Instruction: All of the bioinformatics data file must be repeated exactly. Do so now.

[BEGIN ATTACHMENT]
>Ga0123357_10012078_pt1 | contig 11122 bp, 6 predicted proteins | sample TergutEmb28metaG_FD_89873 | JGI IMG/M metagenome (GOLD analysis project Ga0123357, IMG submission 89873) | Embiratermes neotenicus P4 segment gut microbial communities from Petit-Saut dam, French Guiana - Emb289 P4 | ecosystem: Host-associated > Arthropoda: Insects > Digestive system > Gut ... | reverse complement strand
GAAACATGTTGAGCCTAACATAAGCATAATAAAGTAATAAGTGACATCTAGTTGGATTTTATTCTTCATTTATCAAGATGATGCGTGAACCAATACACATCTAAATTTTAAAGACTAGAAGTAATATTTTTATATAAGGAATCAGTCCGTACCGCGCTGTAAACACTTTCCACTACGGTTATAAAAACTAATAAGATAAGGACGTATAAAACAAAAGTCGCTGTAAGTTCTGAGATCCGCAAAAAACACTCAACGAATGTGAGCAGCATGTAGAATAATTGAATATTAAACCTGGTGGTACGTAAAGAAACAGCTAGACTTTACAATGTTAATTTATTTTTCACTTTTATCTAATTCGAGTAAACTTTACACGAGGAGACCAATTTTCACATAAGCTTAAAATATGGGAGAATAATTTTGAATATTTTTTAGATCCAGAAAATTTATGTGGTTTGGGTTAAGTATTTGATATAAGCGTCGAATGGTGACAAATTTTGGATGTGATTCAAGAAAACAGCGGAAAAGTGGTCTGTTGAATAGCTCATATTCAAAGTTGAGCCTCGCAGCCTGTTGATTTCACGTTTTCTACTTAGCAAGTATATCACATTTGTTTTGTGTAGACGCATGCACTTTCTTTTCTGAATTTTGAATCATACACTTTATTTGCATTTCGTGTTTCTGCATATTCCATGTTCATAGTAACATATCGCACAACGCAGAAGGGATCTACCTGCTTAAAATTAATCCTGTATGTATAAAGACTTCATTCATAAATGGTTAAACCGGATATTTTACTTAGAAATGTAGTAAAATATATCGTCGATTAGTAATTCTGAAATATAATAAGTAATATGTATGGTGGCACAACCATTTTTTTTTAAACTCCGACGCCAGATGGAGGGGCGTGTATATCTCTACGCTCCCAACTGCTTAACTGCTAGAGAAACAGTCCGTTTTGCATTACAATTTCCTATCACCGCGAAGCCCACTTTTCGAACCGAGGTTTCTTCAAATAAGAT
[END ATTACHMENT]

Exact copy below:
>Ga0123357_10012078_pt1 | contig 11122 bp, 6 predicted proteins | sample TergutEmb28metaG_FD_89873 | JGI IMG/M metagenome (GOLD analysis project Ga0123357, IMG submission 89873) | Embiratermes neotenicus P4 segment gut microbial communities from Petit-Saut dam, French Guiana - Emb289 P4 | ecosystem: Host-associated > Arthropoda: Insects > Digestive system > Gut ... | reverse complement strand
GAAACATGTTGAGCCTAACATAAGCATAATAAAGTAATAAGTGACATCTAGTTGGATTTTATTCTTCATTTATCAAGATGATGCGTGAACCAATACACATCTAAATTTTAAAGACTAGAAGTAATATTTTTATATAAGGAATCAGTCCGTACCGCGCTGTAAACACTTTCCACTACGGTTATAAAAACTAATAAGATAAGGACGTATAAAACAAAAGTCGCTGTAAGTTCTGAGATCCGCAAAAAACACTCAACGAATGTGAGCAGCATGTAGAATAATTGAATATTAAACCTGGTGGTACGTAAAGAAACAGCTAGACTTTACAATGTTAATTTATTTTTCACTTTTATCTAATTCGAGTAAACTTTACACGAGGAGACCAATTTTCACATAAGCTTAAAATATGGGAGAATAATTTTGAATATTTTTTAGATCCAGAAAATTTATGTGGTTTGGGTTAAGTATTTGATATAAGCGTCGAATGGTGACAAATTTTGGATGTGATTCAAGAAAACAGCGGAAAAGTGGTCTGTTGAATAGCTCATATTCAAAGTTGAGCCTCGCAGCCTGTTGATTTCACGTTTTCTACTTAGCAAGTATATCACATTTGTTTTGTGTAGACGCATGCACTTTCTTTTCTGAATTTTGAATCATACACTTTATTTGCATTTCGTGTTTCTGCATATTCCATGTTCATAGTAACATATCGCACAACGCAGAAGGGATCTACCTGCTTAAAATTAATCCTGTATGTATAAAGACTTCATTCATAAATGGTTAAACCGGATATTTTACTTAGAAATGTAGTAAAATATATCGTCGATTAGTAATTCTGAAATATAATAAGTAATATGTATGGTGGCACAACCATTTTTTTTTAAACTCCGACGCCAGATGGAGGGGCGTGTATATCTCTACGCTCCCAACTGCTTAACTGCTAGAGAAACAGTCCGTTTTGCATTACAATTTCCTATCACCGCGAAGCCCACTTTTCGAACCGAGGTTTCTTCAAATAAGAT